In effect, the trial court dismissed the disputed forms 32 and 32A for want of probative value and being worthless in demonstrating with credibility that dead voters voted or were voted for in specified polling stations. The court observed that the forms came from unknown source and could not therefore be relied upon. All these were factual findings by the trial court which this court cannot interfere with.
 The allegation by the appellant that over eight hundred (800) forms 32 and/or 32A were used in Kagan ward was not supported by any credible evidence as the letter from Muma & Kanjama Advocates was not an authorized document to confirm the number of voters who could not be identified through the KIEMS Kit or the people who assisted voters and made declarations of secrecy.
In any event, it could not be presumed that all the alleged over eight hundred forms 32 and/or 32A favoured only the appellant and not any other candidate.
 Most importantly, the trial court observed that the scrutiny and recount of the votes in specified polling stations did not reveal the presence of Forms 32 and/or 32A thereby confirming the evidence by the 1st and 2nd respondents that such forms were never used.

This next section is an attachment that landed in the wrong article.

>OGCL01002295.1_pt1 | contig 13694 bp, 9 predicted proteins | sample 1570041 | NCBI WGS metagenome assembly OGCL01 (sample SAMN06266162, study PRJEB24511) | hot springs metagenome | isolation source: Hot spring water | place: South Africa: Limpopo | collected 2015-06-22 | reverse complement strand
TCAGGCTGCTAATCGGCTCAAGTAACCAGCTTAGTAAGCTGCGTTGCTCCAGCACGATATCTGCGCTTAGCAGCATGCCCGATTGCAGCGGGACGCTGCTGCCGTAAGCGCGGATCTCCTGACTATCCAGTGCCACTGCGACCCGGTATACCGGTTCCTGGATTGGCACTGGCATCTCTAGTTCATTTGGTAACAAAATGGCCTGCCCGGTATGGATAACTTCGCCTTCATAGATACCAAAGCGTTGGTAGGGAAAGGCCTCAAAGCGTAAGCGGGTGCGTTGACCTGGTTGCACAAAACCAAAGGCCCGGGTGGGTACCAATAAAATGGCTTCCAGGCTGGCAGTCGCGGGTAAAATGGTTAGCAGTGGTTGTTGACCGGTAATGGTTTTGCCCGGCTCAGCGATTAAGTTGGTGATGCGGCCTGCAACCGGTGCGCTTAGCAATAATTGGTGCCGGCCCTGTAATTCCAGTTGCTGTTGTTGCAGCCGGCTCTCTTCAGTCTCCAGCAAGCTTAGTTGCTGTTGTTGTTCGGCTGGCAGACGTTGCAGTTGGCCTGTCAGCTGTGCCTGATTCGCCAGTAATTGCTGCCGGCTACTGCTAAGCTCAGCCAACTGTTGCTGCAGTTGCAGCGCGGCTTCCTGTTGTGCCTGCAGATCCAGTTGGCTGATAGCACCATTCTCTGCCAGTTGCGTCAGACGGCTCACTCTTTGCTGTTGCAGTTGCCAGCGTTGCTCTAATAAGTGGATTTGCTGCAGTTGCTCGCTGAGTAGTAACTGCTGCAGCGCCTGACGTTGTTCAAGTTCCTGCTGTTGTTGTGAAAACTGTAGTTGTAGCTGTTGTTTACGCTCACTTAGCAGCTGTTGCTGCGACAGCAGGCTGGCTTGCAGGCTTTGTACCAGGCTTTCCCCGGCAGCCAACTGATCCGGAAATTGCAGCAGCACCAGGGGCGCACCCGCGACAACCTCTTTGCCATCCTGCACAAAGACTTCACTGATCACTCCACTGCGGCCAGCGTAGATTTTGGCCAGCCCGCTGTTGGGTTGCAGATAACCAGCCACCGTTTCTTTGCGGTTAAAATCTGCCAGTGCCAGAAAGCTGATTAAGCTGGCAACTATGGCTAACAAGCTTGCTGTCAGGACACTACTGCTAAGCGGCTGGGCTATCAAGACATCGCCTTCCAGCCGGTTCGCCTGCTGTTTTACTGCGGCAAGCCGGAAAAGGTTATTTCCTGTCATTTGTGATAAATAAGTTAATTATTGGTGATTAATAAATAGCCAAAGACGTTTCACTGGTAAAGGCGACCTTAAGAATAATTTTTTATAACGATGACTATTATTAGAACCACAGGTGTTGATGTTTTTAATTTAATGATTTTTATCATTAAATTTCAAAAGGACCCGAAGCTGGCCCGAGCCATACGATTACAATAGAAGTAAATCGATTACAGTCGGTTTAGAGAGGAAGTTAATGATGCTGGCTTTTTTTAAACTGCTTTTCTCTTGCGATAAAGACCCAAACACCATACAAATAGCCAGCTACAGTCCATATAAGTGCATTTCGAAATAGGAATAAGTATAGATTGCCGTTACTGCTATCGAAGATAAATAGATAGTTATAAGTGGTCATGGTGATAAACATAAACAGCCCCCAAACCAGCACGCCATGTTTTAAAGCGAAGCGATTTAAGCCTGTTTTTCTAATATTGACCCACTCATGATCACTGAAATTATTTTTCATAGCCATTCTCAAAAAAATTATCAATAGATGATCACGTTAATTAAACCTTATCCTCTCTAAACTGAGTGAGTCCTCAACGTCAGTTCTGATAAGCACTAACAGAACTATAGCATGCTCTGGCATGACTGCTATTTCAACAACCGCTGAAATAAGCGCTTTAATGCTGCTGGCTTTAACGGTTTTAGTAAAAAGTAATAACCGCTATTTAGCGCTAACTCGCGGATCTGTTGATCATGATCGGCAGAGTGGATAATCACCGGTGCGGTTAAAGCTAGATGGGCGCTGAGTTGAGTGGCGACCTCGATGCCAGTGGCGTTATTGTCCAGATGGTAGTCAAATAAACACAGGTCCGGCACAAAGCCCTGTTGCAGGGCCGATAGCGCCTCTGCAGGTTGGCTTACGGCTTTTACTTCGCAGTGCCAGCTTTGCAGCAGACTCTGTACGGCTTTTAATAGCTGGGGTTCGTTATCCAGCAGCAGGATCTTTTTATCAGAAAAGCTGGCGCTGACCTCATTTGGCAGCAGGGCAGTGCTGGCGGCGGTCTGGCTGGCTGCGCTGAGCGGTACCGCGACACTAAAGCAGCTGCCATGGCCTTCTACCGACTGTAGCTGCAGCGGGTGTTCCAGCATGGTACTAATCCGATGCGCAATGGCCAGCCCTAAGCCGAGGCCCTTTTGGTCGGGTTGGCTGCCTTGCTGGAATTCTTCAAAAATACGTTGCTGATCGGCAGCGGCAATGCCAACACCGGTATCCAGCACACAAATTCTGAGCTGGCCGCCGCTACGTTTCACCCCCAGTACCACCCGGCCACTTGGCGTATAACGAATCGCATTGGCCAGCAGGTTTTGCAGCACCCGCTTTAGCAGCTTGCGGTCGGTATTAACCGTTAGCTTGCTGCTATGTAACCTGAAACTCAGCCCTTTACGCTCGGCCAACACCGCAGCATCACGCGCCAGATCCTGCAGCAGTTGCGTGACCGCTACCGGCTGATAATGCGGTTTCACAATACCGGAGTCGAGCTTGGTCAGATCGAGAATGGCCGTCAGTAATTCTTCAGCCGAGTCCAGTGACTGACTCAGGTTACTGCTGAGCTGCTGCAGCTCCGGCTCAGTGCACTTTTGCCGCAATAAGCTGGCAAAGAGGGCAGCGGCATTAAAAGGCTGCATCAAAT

The appellant was clearly unable to establish the validity of the forms 32A which he exhibited in court or the presence of over eight hundred (800) of such forms in Kagan ward. In the circumstances, the evidential burden of proof never shifted to the respondents as herein alleged.
 Although there existed believable evidence from some of the respondents witnesses that some Forms 32A were used in some polling stations but contrary to the requirements of the electoral laws, it was evident that the irregularity was not widespread as to hold that the entire electoral process was compromised or that the irregularity was substantial enough to interfere with the integrity of the entire process and indeed, the final result of the election.
 On the SD cards, the trial court had the following to say:-
“I find in totality that after the scrutiny, recount and access to SD cards, it was clear that it was the 3rd respondent who emerged as the winner.
The SD cards were clear on the number of voters identified using fingerprints and the number of voters identified using document identification.”
This holding was a confirmation that nothing significant germinated from the access to the SD cards which was conducted under the supervision of the trial court itself. There was no obligation on the part of the trial court to be bound by the observations of the appellant and the respondents made and/or filed in court after the access to the cards or logs.
 In any event, being adversaries, it was not expected that the petitioner/appellant and the respondent would come up with any report; finding or observation unfavourable to themselves. Undoubtedly, each would display the tendency of being more subjective than objective in their own observations. The trial court was therefore correct in putting absolute reliance on its own observations rather than those of the parties.